Crisis and creativity – Corona-related changes in the book trade

Closed stores and empty city centers hit the book trade hard during the Corona crisis. A study by the Börsenverein provides an overview of developments over the past two years. It shows that the book industry held up well. Bookstores used new and creative approaches to prevent their sales from collapsing. At the same time, more and more independent booksellers implemented their own online stores, thus combating the migration of customers to online delivery companies. As expected, e-books were able to profit from their online format. We took a look at the methods and developments of bookstores.

Crisis and creativity – Corona-related changes in the book trade

During the Corona pandemic, the creative industry in particular struggled with the effects. Cinemas were closed, film shoots could not take place, the music industry suffered from the ban of live performances, and the art industry was confronted with closed studios and exhibition houses. The book industry was also subject to the changes and obstacles of the pandemic.

Surprisingly, according to the German Publishers & Booksellers Association, it was found that overall sales in the book industry remained stable during 2020 and even recorded a minimal increase of +0.1%. In this context, the value of online trade increased, but on-site business remained the strongest sales channel. This is surprising, as the year 2020 had up to two lockdowns, during which stationary bookstores remained closed, in some cases on a mandatory basis, and thus could not serve walk-in customers. In states such as Berlin, bookstores had been spared from closure, but were still faced with empty pedestrian zones and extinct indoor venues.

creativity is the solution

To counteract the loss of sales, the bookstores had to get creative and inspire their customers with new ideas. It became clear that small stores were more successful in keeping their sales stable, in line with the motto: smaller boats are more flexible than heavy tankers. Ludwig Lohmann from the Ocelot bookstore in Berlin-Mitte emphasized in an interview with the Frankfurter Rundschau: “In contrast to the large chain stores, the small and owner-operated bookstores score points with more creativity in dealing with the new rules. From bicycle couriers to pick-up stations to individual telephone advice.”

“What we were also better at than Amazon before: individual advice instead of algorithms, personality, a pleasant atmosphere in the store, a good book selection.”

What turned out to be particularly important was customer loyalty and the character of the bookstore. Visibly, years of investment in the relationship to shoppers paid off and led to them not switching to delivery giants like Amazon, but instead ordering from their trusted bookstore. Ludwig Lohmann said in this context: “What we could do better than Amazon before: individual advice instead of algorithms, personality, a pleasant atmosphere in the store, a good selection of books”.

New ideas were needed to keep customers interested. The Ocelot bookstore in Berlin Mitte, for example, used its store for exhibitions, so as not to despair despite the closure of the bookstore and to use every opportunity to stay afloat. Rasmus Schöll, owner of the bookstore Aegis in Ulm, converted an old bus into a mobile book kiosk and placed it in the pedestrian zone. Customers could order books online and then pick them up from the bookstore-bus over the side windows. This meant that customers did not have to enter a store and could pick up their favorite works in the open air. These ideas are creative and appealing, but they also lead to significantly higher processing costs, as the effort for each customer increased.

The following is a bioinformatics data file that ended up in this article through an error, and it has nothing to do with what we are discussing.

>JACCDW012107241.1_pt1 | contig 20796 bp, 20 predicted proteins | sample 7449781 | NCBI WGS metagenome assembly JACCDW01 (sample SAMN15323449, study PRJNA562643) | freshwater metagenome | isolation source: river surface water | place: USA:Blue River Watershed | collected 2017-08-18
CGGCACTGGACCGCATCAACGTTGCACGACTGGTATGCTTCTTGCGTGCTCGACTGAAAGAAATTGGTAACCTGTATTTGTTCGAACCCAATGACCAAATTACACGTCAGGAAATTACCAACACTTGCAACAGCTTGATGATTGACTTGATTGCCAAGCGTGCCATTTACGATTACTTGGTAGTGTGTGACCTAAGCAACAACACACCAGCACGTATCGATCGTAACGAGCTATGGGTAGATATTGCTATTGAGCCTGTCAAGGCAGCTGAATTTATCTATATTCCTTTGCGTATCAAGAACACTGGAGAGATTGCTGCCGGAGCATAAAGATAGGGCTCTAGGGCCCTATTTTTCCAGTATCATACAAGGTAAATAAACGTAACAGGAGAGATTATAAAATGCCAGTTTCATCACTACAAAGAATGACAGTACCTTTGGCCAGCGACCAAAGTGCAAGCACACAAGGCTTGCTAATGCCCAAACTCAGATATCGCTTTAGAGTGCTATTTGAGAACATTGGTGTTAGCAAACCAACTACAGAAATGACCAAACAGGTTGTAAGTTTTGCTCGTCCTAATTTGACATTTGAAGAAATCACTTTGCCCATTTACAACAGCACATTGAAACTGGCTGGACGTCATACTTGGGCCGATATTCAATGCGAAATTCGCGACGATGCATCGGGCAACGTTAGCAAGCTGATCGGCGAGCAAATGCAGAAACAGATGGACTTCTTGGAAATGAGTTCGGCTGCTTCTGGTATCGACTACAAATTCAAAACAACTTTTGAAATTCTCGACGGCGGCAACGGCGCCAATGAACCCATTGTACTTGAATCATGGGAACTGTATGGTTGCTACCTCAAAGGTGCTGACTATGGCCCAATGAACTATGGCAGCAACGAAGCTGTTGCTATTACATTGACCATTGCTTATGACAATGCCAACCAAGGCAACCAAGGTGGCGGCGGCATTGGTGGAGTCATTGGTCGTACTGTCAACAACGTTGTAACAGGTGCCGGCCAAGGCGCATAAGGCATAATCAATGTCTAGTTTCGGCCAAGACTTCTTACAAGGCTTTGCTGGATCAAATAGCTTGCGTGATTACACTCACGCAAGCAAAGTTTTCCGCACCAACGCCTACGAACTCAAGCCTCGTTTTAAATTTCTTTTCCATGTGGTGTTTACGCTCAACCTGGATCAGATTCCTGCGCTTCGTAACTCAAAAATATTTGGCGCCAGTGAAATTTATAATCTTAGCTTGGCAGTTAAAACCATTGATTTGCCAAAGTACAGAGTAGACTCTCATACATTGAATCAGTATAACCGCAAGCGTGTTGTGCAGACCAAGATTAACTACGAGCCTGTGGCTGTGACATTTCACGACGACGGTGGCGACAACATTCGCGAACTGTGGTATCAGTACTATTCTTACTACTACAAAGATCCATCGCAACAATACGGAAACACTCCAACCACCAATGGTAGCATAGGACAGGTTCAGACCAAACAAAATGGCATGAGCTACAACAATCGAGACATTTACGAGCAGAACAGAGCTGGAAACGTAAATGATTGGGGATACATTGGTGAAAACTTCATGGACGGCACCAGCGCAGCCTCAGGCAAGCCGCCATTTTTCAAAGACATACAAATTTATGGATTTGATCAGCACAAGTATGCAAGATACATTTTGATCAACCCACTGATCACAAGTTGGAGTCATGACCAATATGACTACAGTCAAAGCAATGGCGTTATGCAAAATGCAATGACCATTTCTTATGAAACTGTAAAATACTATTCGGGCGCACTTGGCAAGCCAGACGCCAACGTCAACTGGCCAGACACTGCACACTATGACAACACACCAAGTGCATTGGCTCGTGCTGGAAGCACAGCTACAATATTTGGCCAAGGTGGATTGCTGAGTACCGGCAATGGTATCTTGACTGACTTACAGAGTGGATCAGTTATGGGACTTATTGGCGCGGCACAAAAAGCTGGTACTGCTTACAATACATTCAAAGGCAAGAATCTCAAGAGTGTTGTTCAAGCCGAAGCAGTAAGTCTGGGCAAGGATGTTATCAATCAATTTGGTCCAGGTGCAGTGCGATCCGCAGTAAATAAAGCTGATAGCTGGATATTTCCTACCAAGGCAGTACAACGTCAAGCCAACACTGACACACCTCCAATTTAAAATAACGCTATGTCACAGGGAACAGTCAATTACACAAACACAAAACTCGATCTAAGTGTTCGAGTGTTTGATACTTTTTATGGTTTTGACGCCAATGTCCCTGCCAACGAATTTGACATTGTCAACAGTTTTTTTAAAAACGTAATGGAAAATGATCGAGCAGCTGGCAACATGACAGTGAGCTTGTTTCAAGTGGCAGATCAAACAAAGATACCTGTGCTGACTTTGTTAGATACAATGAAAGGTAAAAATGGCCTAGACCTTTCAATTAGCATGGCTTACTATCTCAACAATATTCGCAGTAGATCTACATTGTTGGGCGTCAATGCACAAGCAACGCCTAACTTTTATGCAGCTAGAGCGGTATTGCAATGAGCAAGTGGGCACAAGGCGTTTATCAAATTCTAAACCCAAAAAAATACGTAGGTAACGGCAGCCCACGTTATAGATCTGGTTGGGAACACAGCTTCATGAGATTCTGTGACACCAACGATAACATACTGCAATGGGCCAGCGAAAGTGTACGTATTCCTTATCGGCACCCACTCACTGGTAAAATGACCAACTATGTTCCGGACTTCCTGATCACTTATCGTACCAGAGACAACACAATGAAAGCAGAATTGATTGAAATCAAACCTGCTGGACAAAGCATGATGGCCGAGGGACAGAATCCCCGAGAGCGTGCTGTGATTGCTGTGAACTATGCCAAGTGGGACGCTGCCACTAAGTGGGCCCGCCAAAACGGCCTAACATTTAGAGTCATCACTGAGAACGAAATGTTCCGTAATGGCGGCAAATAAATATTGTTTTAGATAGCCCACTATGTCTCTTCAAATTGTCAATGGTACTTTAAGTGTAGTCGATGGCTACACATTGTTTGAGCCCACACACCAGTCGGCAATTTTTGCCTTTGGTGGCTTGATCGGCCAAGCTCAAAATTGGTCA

what about e-books?

A study from October 2020 by Simon Kuchner & Partners shows that digital reading is on the rise. According to the results, only one-third of todays’ consumers read exclusively printed literature, and a full 40% switch between digital and print. The reason why many people nowadays prefer digital media is due to the particularly large selection of digital media as well as the simplicity and convenience of purchasing and using them. These points seem to have become increasingly important, especially during the pandemic, and are helping with the widespread implementation of e-books. In contrast to the previous year, sales of ebooks in 2020 increased by 16.2 percent and unit sales increased by 10.8 percent.


After the surprisingly positive results from last year, the first half of 2021 unfortunately does not bode well, according to the Börsenverein. Sales of stationary bookstores turn out to be 22.9% lower than the sales of the first six months in the pre-Corona year 2019. However, this can be offset by the sales of the online trade, which means that the book industry is now only 3.7 percent behind. Half of these internet bookstore sales are thanks to residential bookstores, which gradually opened their own online stores during the year.

Hopes for the coming year are a steady reopening of retail as well as that the loss of sales can be compensated by the individual online platforms. It is also possible that readers will increasingly switch to digital formats. However, as has now become clear, booksellers have the opportunity to counter the digital trend with ideas and creativity.


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